When you pop a wheelie and then have to put the front end down. A huge amount of the motorcycle’s weight is sent slamming into those seals. Causing them to wear out sooner than they should.

The cost to replace them can range from $150-500. This can add up quickly if they need to be replaced often.

Clutch wear. One way to get a wheelie started is to pull in the clutch, get some revs up and then dump the clutch. This causes the front end to come up. This dumping of the clutch can lead to premature wear and tear of the friction plate or even bending of the shift fork.

Causing increased false neutrals, as well as the motorcycle popping out of gear. Replacing a clutch or rebuilding it can cost anywhere from $1000-1300. Not cheap.

Engine. This is a big one. Engines need oil, there is no debating that one. You’ve probably seen a video before of what happens to an engine that is starved of oil. Regardless of how it happens, it always ends up the same.

The engine is destroyed, usually requiring a complete and very expensive rebuild. When you are doing a wheelie, depending on the engine configuration or design, you are forcing the engine to suck oil from a position it was not designed to do.

This leads to the engine being starved of oil. A prolonged or lengthy wheelie can cause this to happen. Leading to the engine being starved of oil and completed engine failure. Ballpark figures to rebuild the engine range from $3000-8000. Ouch.

Chain. This might not seem like that big of a deal, but wheelies do increase the rate at which your chain will stretch. When the chain stretches, it also starts to wear on the sprockets as well. Causing them to wear out prematurely. The replacement cost can be anywhere from $200-500.

These are just the most common types of damage caused by wheelies. There is also increased tire wear and damage to your rims, damage to front steering bearings, wheel bearings and steering cone set to name a few.

You put a tremendous amount of stress on your motorcycle when you pop a wheelie. Even if you ignore all the safety issues, it can cause you a lot of money.

Should I avoid doing wheelies on my motorcycle?

If you look at all the factors; the safety of you and others on the road, the increased wear and tear and damage to your motorcycle, then it seems like a no-brainer to say, yes you should avoid doing wheelies.

But like with everything in life there are exceptions that should be mentioned. If you were to find a place, somewhere privately owned, free of other motorists, pedestrians and hazards.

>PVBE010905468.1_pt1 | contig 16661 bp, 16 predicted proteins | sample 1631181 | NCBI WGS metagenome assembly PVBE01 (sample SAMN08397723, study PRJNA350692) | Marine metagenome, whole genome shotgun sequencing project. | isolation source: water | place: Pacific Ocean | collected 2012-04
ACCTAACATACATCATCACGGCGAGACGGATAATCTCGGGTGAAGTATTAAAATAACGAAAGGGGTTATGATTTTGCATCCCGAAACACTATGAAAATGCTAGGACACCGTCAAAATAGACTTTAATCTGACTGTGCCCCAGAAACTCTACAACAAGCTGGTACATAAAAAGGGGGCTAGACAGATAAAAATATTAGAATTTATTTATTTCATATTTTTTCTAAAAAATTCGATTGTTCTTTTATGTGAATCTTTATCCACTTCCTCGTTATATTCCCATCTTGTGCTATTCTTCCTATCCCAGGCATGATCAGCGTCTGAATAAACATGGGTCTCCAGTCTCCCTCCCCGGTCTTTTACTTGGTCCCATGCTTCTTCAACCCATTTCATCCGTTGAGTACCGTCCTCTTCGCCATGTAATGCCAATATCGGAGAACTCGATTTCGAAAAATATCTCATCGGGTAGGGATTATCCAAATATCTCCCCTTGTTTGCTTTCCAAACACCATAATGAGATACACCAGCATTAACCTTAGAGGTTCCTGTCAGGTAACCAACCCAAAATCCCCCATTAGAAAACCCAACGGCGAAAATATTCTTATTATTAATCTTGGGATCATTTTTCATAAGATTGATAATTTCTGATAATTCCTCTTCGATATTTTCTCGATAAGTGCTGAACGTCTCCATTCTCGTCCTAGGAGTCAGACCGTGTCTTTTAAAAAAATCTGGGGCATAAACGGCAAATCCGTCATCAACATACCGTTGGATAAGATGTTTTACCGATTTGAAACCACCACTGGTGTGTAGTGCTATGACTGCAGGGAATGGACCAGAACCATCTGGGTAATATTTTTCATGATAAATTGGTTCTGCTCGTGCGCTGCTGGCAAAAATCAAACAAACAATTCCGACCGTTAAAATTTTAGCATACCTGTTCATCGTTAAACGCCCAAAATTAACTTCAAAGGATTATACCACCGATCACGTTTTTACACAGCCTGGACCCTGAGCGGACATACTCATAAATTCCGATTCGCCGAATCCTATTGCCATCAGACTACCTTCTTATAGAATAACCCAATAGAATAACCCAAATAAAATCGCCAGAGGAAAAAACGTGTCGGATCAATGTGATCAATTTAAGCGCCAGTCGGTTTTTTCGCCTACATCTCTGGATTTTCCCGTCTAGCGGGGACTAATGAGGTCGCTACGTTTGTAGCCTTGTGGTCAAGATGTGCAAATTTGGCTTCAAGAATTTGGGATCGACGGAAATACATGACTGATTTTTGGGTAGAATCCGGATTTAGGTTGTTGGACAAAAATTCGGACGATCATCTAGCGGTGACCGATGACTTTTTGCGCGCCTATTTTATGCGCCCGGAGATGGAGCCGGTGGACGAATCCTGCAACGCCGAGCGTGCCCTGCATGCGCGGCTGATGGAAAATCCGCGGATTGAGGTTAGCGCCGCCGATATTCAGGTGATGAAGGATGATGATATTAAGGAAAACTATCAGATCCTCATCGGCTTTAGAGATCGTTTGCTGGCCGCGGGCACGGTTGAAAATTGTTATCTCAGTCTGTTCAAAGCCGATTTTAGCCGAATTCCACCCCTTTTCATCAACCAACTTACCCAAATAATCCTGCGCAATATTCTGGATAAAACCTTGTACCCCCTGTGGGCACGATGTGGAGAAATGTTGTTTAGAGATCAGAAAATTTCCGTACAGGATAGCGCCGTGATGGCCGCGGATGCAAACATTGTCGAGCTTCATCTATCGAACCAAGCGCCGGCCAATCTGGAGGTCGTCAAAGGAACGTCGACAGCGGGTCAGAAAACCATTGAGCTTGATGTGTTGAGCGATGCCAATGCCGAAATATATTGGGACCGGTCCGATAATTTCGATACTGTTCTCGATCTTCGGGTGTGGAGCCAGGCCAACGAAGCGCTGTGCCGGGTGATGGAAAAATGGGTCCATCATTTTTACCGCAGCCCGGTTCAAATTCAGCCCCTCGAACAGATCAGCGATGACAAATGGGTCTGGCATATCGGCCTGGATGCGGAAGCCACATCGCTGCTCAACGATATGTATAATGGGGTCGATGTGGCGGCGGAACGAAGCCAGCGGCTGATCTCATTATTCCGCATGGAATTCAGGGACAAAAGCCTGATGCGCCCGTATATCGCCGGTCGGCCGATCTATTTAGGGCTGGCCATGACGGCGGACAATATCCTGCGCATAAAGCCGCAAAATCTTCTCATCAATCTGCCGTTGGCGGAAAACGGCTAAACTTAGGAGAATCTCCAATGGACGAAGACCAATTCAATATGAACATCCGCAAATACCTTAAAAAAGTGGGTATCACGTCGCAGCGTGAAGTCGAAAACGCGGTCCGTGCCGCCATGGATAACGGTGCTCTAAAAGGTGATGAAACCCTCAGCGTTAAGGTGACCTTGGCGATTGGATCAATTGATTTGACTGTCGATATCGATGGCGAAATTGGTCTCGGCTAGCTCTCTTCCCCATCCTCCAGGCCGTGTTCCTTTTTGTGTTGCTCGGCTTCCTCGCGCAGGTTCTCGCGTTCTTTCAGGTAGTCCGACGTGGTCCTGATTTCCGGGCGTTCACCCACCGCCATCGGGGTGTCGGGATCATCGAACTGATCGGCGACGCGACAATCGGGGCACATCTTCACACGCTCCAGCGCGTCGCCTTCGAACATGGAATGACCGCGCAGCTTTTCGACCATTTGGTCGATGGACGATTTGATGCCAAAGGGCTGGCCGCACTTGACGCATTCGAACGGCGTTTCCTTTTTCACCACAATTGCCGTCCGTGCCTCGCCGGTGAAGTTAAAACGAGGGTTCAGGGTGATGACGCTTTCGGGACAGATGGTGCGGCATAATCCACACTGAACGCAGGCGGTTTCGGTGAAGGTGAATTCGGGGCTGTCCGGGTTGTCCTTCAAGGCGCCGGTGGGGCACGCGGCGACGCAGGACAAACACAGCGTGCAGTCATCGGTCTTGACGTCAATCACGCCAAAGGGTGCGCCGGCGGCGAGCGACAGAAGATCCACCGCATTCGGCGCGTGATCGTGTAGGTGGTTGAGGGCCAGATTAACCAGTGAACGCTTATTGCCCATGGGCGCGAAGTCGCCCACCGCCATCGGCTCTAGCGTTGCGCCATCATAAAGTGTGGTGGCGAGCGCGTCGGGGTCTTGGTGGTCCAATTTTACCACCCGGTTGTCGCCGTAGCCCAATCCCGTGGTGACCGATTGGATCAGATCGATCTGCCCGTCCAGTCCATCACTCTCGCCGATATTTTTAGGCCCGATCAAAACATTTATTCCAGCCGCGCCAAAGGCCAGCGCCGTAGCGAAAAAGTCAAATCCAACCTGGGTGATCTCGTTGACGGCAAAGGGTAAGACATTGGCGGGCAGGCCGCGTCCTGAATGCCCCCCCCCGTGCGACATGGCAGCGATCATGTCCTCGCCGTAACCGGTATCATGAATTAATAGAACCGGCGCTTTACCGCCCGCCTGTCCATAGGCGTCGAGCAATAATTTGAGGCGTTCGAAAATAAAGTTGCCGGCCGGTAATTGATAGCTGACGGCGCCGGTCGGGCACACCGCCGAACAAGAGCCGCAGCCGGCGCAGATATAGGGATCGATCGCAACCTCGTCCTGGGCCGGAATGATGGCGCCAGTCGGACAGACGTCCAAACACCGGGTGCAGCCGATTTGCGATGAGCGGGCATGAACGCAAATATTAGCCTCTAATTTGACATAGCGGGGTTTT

Such as a privately owned parking lot where you have explicit permission from the owner or maybe a closed track or road, then I suppose you can give it a try.

Maybe you were already planning to replace most of the effected motorcycle parts anyways, so why not have some fun? I mean, if the parts are past it anyway a little more damage is not going to change anything.

It’s kind of like how some riders will do burnouts and have fun with a pair of tires just before they swap them out.

While I personally would not bother doing wheelies, even if I didn’t care about the damage caused to my motorcycle, as they’re not something that interest me. You might feel differently and that’s cool. You do you, live life and enjoy yourself.

Final thoughts:

So you’ve made it this far. We talked about what a wheelie is, some safety tips to think about when doing a wheelie and finally we went over the damage that it can cause to your motorcycle.

So does a wheelie hurt your motorcycle? Absolutely it does, it messes up your clutch, stretches your chain, damages the front forks and their seals, can bend your rims over time and blow your engine. All these things should be taken into consideration the next time you see a stretch of road and want to bust a wheelie.

I hope you enjoy this article, until next time. All the best and happy riding!

Jordan Baker

Hi, I’m Jordan. I’ve been riding motorcycles for a few years now(9+ years). Along the way I’ve learned a bunch, made mistakes and picked up a thing or two. I’ve also spent countless hours practicing and working on improving my skills, something I try to do a few times a week. That’s why I made this website. So I can share my love for riding and everything I’ve learned over the years. Hopefully you’ll stick around and check out a few articles.